GoDaddy Not Liable for Trademark Violation by Cybersquatter

A domain name registrar has no duty to research cybersquatting of trademarks.

A domain name registrar has no duty to research cybersquatting of trademarks.

The Supreme Court let stand a Ninth Circuit ruling that an internet domain name registrar cannot be held liable for contributory cybersquatting under the AntiCybersquatting Consumer Protection Act (ACPA).

Petronas, a Malaysian national oil company, learned that a third party registered domain names using its trademarks — petronastower.net and petronastowers.net — with GoDaddy, an internet domain name registrar and web hosting company. The disputed domain names registered by the cybersquatter were directed to pornographic websites through GoDaddy’s automated system of domain registration. GoDaddy maintains more than 50 million domain names worldwide.

Cybersquatter infringed

Petronas filed three causes of action against GoDaddy, consisting of cybersquatting, contributory liability for cybersquatting and unfair competition. Prior to filing suit, Petronas had notified GoDaddy of the disputed domain name use and subsequently submitted a trademark claim to GoDaddy, which denied the claim and provided instructions for the appropriate channels for Petronas to follow.

Petronas attempted to contact the third party registrants, but later filed suit against GoDaddy in 2009. The company subsequently filed in rem actions that were granted by the court, to transfer ownership of the disputed domain names to Petronas.

Petronas claimed that the Anticybersquatting Consumer Protection Act (ACPA), added as an amendment to the trademark laws of the Lanham Act, provided a cause of action for contributory cybersquatting.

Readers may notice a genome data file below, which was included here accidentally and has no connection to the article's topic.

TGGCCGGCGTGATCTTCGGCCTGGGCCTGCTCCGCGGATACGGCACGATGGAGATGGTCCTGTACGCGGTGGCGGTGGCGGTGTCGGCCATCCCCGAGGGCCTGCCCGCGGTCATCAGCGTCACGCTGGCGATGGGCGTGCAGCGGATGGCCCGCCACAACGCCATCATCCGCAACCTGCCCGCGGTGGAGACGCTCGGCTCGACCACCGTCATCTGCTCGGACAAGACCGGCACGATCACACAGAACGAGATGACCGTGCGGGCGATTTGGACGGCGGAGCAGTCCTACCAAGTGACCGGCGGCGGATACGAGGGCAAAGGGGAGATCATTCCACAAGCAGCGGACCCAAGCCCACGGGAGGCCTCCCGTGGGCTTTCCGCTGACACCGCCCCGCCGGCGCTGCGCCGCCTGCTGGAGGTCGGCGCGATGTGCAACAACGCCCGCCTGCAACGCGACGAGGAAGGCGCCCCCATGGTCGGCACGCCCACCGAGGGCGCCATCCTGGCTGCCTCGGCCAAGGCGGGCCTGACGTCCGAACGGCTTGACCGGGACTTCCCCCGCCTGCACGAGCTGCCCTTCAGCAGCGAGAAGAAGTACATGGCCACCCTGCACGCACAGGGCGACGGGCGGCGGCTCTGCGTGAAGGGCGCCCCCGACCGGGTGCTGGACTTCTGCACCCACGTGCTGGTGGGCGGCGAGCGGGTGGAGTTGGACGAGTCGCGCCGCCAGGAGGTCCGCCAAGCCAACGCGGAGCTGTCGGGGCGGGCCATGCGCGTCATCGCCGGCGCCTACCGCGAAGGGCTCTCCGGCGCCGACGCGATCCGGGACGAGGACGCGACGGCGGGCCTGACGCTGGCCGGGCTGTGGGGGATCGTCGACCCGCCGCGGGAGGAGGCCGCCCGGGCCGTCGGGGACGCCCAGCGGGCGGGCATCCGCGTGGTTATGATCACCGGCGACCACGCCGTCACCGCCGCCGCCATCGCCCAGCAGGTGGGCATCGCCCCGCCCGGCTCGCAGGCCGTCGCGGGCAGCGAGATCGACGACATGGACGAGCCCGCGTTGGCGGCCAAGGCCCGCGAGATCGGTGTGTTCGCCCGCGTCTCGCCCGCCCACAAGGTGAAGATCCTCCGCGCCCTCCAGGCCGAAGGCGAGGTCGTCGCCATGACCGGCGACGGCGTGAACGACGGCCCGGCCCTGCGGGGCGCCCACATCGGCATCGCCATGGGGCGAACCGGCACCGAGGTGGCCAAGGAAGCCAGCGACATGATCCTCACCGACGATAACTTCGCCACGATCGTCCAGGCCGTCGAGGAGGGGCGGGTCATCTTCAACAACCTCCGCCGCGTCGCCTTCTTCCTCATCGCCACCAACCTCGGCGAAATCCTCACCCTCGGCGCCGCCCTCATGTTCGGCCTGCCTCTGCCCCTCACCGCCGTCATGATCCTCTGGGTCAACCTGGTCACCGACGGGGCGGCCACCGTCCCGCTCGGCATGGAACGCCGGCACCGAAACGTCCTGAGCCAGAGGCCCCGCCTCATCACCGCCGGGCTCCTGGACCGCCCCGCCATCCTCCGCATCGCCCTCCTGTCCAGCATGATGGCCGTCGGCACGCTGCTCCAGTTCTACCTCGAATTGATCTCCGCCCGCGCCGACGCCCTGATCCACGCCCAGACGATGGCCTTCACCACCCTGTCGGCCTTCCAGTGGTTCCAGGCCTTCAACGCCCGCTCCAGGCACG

No contributory cybersquatting action

The Ninth Circuit court, upheld by the Supreme Court, affirmed that the ACPA does not provide a cause of action for contributory cybersquatting claims against a domain name forwarding service, “absent a bad faith intent to profit from such registration or maintenance of the domain name.”  Domain name forwarding by the registrar is considered by the court a form of “routing,” which cannot be considered a claim in the same “context of traditional trademark infringement” as Petronas alleged.

Go Daddy sought a motion to dismiss, arguing that Petronas failed to state a claim and asserted that there is no finding of a “bad faith intent” for profit as they “maintain over 50 million domain names registered” worldwide through an automated registration dashboard.  GoDaddy only acts as a registrar, automatically routing a domain name to a website selected by the registrants.

ACPA provides its own cause of action

The court further clarified that if actionable cybersquatting occurs through the “bad faith and abusive registration of distinctive marks” for profit, the ACPA allows for an in rem action against a domain name, so that the ownership of the domain name is transferred to the rightful owner. In addition, the trademark holders can bring a traditional claim of contributory trademark infringement if the cybersquatting is in fact trademark infringement.